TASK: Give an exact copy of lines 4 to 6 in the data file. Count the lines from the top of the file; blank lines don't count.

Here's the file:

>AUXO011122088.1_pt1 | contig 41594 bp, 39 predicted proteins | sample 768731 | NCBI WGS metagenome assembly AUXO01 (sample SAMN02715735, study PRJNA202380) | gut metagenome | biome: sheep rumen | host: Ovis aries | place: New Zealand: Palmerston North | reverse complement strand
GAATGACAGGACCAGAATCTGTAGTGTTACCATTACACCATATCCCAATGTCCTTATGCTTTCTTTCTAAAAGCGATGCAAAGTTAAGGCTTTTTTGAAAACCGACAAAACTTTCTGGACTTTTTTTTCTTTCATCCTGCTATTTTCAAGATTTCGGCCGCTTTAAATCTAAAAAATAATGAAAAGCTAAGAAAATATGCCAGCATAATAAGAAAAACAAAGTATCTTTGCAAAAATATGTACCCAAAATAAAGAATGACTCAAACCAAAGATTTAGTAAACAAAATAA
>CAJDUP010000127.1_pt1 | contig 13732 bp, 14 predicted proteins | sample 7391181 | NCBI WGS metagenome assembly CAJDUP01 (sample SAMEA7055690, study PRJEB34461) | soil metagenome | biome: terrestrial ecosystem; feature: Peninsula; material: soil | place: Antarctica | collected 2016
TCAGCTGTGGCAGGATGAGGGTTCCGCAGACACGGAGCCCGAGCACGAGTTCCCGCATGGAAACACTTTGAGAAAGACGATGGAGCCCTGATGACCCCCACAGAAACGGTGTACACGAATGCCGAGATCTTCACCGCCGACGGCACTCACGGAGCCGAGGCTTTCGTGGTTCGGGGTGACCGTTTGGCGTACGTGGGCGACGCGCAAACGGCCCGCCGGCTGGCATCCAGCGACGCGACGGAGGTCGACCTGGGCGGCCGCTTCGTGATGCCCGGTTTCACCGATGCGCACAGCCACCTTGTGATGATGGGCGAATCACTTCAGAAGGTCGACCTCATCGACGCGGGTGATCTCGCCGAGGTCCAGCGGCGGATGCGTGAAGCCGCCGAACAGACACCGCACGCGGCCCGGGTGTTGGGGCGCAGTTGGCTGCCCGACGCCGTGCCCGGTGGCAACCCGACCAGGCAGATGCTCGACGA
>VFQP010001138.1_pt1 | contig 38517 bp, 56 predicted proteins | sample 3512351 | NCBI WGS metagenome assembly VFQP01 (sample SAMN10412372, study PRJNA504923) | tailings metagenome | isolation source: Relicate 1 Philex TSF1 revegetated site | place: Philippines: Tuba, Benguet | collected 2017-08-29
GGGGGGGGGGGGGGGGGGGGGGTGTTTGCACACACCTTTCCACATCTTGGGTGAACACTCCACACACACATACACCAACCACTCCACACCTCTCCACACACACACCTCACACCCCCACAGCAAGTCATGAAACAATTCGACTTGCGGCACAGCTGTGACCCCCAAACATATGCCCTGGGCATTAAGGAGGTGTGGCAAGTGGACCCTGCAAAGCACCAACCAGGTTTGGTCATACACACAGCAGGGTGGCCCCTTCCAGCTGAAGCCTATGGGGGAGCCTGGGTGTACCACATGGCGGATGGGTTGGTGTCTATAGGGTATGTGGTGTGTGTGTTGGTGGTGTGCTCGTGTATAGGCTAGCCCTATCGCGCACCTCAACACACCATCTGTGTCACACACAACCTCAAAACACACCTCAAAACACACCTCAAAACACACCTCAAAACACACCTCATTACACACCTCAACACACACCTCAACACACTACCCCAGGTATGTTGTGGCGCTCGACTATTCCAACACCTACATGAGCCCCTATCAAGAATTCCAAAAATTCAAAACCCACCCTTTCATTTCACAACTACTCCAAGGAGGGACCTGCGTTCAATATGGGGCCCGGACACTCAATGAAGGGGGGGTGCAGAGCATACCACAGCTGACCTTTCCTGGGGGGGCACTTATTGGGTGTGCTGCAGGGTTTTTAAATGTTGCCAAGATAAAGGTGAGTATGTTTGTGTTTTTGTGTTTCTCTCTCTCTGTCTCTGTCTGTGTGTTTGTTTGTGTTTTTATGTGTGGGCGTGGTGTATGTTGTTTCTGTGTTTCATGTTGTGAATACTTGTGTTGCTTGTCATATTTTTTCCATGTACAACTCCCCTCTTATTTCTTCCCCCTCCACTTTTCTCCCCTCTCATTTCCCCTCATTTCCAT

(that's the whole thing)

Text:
TCAGCTGTGGCAGGATGAGGGTTCCGCAGACACGGAGCCCGAGCACGAGTTCCCGCATGGAAACACTTTGAGAAAGACGATGGAGCCCTGATGACCCCCACAGAAACGGTGTACACGAATGCCGAGATCTTCACCGCCGACGGCACTCACGGAGCCGAGGCTTTCGTGGTTCGGGGTGACCGTTTGGCGTACGTGGGCGACGCGCAAACGGCCCGCCGGCTGGCATCCAGCGACGCGACGGAGGTCGACCTGGGCGGCCGCTTCGTGATGCCCGGTTTCACCGATGCGCACAGCCACCTTGTGATGATGGGCGAATCACTTCAGAAGGTCGACCTCATCGACGCGGGTGATCTCGCCGAGGTCCAGCGGCGGATGCGTGAAGCCGCCGAACAGACACCGCACGCGGCCCGGGTGTTGGGGCGCAGTTGGCTGCCCGACGCCGTGCCCGGTGGCAACCCGACCAGGCAGATGCTCGACGA
>VFQP010001138.1_pt1 | contig 38517 bp, 56 predicted proteins | sample 3512351 | NCBI WGS metagenome assembly VFQP01 (sample SAMN10412372, study PRJNA504923) | tailings metagenome | isolation source: Relicate 1 Philex TSF1 revegetated site | place: Philippines: Tuba, Benguet | collected 2017-08-29
GGGGGGGGGGGGGGGGGGGGGGTGTTTGCACACACCTTTCCACATCTTGGGTGAACACTCCACACACACATACACCAACCACTCCACACCTCTCCACACACACACCTCACACCCCCACAGCAAGTCATGAAACAATTCGACTTGCGGCACAGCTGTGACCCCCAAACATATGCCCTGGGCATTAAGGAGGTGTGGCAAGTGGACCCTGCAAAGCACCAACCAGGTTTGGTCATACACACAGCAGGGTGGCCCCTTCCAGCTGAAGCCTATGGGGGAGCCTGGGTGTACCACATGGCGGATGGGTTGGTGTCTATAGGGTATGTGGTGTGTGTGTTGGTGGTGTGCTCGTGTATAGGCTAGCCCTATCGCGCACCTCAACACACCATCTGTGTCACACACAACCTCAAAACACACCTCAAAACACACCTCAAAACACACCTCAAAACACACCTCATTACACACCTCAACACACACCTCAACACACTACCCCAGGTATGTTGTGGCGCTCGACTATTCCAACACCTACATGAGCCCCTATCAAGAATTCCAAAAATTCAAAACCCACCCTTTCATTTCACAACTACTCCAAGGAGGGACCTGCGTTCAATATGGGGCCCGGACACTCAATGAAGGGGGGGTGCAGAGCATACCACAGCTGACCTTTCCTGGGGGGGCACTTATTGGGTGTGCTGCAGGGTTTTTAAATGTTGCCAAGATAAAGGTGAGTATGTTTGTGTTTTTGTGTTTCTCTCTCTCTGTCTCTGTCTGTGTGTTTGTTTGTGTTTTTATGTGTGGGCGTGGTGTATGTTGTTTCTGTGTTTCATGTTGTGAATACTTGTGTTGCTTGTCATATTTTTTCCATGTACAACTCCCCTCTTATTTCTTCCCCCTCCACTTTTCTCCCCTCTCATTTCCCCTCATTTCCAT